Structure and functional properties of glycerol-plasticized starch/TiO2 nanocomposite materials obtained through resonant wave mixing
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Resonant wave mixing is a promising technology based on employing non-linear waves to intensify heat and mass transfer and enhancing dispersion processes in mixed materials. In the present work, for the first time, resonant wave mixing was used to prepare film-forming dispersions based on gelatinized maize starch and spherical TiO2 nanoparticles (0.5–1.5 wt%) synthesized by sol–gel technique. Then, nanocomposite films were obtained by solution casting method. The dynamic viscoelastic properties, including relaxation spectra of the film-forming dispersions were investigated by oscillatory squeeze film rheometry, while the structure of the nanocomposite films was studied by X-ray diffraction, FTIR spectroscopy and scanning electron microscopy. The mechanical, water-related and UV-protective properties of the film materials were evaluated. It was shown that nanofiller incorporation enhanced the density of the 3D network structure of a gelatinized starch dispersion. The resonant wave treatment favored homogenous dispersion of the TiO2 nanoparticles in the nanocomposites. All nanocomposite film samples displayed higher tensile strength and lower water vapor permeability in comparison with starch films without the nanofiller. The obtained nanocomposites possessed UV-protective properties, which could be potentially applied to produce biodegradable packaging materials with improved functional characteristics.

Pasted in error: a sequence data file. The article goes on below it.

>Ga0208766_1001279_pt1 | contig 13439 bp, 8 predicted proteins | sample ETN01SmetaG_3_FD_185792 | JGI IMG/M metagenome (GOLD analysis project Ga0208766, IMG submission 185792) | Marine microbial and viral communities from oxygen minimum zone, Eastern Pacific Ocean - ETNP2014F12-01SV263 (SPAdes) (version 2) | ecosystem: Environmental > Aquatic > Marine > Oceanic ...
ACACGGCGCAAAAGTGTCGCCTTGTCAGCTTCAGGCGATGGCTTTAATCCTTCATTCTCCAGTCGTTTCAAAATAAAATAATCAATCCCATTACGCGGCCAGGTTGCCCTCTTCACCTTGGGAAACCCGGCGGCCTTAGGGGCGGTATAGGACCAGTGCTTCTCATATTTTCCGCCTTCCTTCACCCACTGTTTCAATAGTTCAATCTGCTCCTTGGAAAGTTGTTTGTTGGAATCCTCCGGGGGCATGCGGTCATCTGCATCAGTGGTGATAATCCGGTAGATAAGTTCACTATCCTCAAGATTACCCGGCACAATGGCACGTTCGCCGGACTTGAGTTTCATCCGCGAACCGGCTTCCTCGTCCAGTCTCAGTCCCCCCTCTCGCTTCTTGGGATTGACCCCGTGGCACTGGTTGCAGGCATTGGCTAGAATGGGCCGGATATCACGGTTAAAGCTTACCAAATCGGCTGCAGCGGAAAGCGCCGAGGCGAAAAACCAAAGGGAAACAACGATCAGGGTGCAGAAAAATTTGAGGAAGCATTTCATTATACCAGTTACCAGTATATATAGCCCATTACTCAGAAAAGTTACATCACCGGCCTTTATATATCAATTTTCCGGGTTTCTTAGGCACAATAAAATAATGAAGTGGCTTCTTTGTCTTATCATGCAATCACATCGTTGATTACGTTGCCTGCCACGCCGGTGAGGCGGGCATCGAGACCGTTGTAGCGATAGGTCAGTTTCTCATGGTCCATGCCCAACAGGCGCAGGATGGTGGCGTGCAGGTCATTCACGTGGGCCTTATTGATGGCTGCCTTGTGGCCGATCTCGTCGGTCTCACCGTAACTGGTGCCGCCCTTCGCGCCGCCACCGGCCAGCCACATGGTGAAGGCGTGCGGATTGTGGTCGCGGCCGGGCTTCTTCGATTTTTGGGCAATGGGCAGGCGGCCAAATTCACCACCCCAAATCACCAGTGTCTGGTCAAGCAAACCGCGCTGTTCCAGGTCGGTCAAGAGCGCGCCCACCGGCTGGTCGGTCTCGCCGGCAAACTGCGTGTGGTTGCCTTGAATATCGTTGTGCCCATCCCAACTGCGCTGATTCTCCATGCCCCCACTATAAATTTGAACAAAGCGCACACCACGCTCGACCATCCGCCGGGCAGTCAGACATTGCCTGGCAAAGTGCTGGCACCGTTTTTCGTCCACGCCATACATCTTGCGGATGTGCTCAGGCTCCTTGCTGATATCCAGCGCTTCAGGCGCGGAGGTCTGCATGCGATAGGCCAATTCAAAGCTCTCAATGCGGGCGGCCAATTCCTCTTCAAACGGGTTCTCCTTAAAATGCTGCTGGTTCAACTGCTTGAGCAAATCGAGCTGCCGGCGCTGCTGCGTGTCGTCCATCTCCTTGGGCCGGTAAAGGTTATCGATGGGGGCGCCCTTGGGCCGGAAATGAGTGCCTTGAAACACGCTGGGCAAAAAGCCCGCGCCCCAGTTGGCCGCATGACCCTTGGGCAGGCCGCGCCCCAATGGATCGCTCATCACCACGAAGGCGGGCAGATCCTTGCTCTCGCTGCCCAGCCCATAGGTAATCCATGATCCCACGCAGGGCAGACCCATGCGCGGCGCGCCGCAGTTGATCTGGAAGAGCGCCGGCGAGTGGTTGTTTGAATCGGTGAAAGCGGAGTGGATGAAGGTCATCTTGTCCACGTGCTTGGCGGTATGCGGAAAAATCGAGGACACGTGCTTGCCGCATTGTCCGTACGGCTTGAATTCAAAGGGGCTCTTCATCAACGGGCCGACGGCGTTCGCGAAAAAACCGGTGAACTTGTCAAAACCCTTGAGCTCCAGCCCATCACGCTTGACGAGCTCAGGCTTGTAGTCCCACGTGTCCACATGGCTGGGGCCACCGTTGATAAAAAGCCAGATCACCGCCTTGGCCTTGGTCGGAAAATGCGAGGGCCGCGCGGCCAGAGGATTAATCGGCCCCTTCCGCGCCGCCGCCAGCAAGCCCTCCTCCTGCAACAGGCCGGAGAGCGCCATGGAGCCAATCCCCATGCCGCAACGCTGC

KeywordsStarch film TiO2 nanoparticles Resonant wave mixing Rheology UV-protective properties
The authors would like to thank the Upper Volga Region Centre for Physicochemical Research (located at the G.A. Krestov Institute of Solution Chemistry of the RAS, Ivanovo, Russia) for providing the equipment of the Centre to carry out some of the measurements.
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